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The Particular-Universal Distinction: A Dogma of Metaphysics?

Fraser MacBride
Mind
New Series, Vol. 114, No. 455 (Jul., 2005), pp. 565-614
Published by: Oxford University Press on behalf of the Mind Association
Stable URL: http://www.jstor.org/stable/3489007
Page Count: 50
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The Particular-Universal Distinction: A Dogma of Metaphysics?
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Abstract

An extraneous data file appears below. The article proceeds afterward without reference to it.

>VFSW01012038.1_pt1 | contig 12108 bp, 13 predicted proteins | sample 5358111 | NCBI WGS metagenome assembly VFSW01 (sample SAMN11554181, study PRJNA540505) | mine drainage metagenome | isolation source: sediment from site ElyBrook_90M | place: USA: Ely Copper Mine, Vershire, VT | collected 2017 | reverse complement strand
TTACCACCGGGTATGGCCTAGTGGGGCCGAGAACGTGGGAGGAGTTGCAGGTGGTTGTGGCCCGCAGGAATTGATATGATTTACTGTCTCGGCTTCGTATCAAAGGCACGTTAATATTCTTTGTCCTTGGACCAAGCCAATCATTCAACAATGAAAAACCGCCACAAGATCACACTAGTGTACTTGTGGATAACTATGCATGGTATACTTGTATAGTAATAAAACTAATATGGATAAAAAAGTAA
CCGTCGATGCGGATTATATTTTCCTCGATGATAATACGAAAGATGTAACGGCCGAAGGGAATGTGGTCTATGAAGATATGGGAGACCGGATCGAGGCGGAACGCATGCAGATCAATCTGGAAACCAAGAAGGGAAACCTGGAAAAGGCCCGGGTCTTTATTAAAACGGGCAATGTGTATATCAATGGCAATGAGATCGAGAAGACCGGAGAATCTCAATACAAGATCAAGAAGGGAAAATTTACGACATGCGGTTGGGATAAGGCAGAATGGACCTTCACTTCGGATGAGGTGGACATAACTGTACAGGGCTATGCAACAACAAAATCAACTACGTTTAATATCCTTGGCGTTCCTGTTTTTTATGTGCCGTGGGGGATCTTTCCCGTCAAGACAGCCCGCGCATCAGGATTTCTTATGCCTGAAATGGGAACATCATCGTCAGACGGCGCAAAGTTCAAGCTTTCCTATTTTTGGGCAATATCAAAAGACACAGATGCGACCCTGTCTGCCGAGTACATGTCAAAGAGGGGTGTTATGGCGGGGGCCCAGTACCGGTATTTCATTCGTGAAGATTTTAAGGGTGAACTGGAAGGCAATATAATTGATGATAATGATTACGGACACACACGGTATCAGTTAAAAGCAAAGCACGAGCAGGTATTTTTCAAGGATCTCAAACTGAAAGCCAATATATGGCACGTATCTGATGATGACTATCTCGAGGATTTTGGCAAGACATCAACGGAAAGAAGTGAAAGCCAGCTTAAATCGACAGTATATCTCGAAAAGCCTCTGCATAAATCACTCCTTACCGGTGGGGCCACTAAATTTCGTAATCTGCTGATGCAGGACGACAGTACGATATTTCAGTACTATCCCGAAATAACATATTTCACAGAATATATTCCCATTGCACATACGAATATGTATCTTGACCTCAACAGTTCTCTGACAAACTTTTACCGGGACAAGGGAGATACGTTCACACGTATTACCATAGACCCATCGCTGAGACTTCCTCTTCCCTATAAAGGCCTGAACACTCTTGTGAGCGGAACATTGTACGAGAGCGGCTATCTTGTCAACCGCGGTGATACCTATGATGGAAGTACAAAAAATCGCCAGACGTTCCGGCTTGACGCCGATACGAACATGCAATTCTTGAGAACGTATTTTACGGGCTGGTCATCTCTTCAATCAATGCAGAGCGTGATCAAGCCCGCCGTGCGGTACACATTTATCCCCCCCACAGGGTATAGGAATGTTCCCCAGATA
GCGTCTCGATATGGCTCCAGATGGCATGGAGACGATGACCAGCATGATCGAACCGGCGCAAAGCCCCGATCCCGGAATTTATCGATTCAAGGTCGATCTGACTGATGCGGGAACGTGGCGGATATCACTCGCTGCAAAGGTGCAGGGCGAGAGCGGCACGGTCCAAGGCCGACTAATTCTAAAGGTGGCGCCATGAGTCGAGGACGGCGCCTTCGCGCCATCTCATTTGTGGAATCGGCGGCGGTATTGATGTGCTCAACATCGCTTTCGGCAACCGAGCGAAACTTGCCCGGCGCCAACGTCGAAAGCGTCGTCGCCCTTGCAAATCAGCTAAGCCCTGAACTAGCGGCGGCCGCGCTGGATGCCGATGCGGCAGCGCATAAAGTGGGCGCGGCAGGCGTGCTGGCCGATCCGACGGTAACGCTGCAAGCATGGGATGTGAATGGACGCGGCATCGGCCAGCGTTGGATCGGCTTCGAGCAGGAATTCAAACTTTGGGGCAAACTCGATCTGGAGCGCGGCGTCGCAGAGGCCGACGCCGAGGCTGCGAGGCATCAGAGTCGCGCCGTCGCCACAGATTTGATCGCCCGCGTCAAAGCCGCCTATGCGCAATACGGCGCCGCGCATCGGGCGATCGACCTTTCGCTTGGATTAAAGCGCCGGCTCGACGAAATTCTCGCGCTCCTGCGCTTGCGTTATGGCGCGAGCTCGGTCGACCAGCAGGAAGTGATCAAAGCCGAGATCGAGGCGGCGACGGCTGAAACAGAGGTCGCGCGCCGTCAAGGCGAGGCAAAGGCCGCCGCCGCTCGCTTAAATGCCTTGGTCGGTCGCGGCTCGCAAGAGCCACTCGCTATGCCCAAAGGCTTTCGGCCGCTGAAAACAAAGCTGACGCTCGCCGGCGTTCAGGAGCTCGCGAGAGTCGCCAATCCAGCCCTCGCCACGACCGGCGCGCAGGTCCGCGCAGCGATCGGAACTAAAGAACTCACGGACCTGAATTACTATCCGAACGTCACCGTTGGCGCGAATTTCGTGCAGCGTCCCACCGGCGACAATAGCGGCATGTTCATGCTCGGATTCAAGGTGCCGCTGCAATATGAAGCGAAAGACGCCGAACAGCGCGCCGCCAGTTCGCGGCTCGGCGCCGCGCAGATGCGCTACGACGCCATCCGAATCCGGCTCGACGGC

Is the assumption of a fundamental distinction between particulars and universals another unsupported dogma of metaphysics? F. P. Ramsey famously rejected the particular-universal distinction but neglected to consider the many different conceptions of the distinction that have been advanced. As a contribution to the (inevitably) piecemeal investigation of this issue three interrelated conceptions of the particular-universal distinction are examined: (i) universals, by contrast to particulars, are unigrade; (ii) particulars are related to universals by an asymmetric tie of exemplification; (iii) universals are incomplete whereas particulars are complete. It is argued that these conceptions are wanting in several respects. Sometimes they fail to mark a significant division amongst entities. Sometimes they make substantial demands upon the shape of reality; once these demands are understood aright it is no longer obvious that the distinction merits our acceptance. The case is made via a discussion of the possibility of multigrade universals.

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